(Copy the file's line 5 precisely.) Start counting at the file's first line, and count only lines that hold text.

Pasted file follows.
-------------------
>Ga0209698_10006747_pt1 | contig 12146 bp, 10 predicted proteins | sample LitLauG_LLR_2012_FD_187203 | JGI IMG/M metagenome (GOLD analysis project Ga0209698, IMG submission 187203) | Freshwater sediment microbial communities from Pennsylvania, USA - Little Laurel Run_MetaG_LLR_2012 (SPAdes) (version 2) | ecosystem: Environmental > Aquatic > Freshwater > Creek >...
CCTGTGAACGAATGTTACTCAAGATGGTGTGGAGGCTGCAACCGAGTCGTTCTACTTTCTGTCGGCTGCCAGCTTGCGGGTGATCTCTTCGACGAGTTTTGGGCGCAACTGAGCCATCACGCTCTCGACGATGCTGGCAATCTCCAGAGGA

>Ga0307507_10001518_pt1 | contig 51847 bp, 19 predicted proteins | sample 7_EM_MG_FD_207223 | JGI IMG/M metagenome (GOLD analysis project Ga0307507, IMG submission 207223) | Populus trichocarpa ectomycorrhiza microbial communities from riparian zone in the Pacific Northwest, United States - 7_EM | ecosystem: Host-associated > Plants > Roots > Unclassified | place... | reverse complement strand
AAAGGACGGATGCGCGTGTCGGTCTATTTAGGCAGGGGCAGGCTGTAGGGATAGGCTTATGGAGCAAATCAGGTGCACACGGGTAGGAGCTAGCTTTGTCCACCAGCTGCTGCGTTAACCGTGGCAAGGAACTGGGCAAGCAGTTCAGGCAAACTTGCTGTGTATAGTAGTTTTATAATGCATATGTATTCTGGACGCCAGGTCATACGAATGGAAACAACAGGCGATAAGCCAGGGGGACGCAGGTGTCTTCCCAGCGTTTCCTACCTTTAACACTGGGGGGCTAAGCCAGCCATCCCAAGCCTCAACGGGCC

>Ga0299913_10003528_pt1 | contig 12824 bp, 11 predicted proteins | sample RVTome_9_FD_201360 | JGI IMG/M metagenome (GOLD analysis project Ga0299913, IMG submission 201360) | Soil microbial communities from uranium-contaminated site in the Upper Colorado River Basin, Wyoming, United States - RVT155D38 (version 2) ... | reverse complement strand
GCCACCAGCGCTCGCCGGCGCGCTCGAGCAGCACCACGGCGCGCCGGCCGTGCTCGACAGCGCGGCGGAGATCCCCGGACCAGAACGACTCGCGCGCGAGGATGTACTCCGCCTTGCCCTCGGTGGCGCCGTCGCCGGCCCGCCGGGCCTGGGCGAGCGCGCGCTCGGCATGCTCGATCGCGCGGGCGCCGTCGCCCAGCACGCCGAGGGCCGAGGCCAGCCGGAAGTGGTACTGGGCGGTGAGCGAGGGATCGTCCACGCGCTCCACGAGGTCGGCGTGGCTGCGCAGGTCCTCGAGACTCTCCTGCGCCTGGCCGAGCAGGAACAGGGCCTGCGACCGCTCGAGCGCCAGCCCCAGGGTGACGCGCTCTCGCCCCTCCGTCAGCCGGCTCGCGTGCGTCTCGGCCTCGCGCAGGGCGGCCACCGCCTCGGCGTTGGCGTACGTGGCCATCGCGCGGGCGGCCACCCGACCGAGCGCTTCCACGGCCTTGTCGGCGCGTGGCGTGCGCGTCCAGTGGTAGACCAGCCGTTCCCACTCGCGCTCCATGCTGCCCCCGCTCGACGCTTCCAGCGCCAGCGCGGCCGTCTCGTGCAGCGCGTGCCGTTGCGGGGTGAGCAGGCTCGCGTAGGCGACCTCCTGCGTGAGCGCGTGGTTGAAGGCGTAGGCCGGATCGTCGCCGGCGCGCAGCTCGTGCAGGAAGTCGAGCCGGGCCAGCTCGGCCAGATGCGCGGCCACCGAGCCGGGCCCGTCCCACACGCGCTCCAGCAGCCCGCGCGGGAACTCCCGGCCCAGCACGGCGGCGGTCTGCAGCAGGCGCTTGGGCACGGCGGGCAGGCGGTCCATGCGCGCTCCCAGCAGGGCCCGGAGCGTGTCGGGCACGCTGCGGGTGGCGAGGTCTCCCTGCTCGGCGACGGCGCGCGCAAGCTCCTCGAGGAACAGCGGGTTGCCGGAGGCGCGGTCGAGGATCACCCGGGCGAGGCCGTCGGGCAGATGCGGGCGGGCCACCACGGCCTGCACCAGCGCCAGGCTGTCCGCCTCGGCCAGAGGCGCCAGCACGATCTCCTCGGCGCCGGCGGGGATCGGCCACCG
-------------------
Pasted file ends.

>Ga0299913_10003528_pt1 | contig 12824 bp, 11 predicted proteins | sample RVTome_9_FD_201360 | JGI IMG/M metagenome (GOLD analysis project Ga0299913, IMG submission 201360) | Soil microbial communities from uranium-contaminated site in the Upper Colorado River Basin, Wyoming, United States - RVT155D38 (version 2) ... | reverse complement strand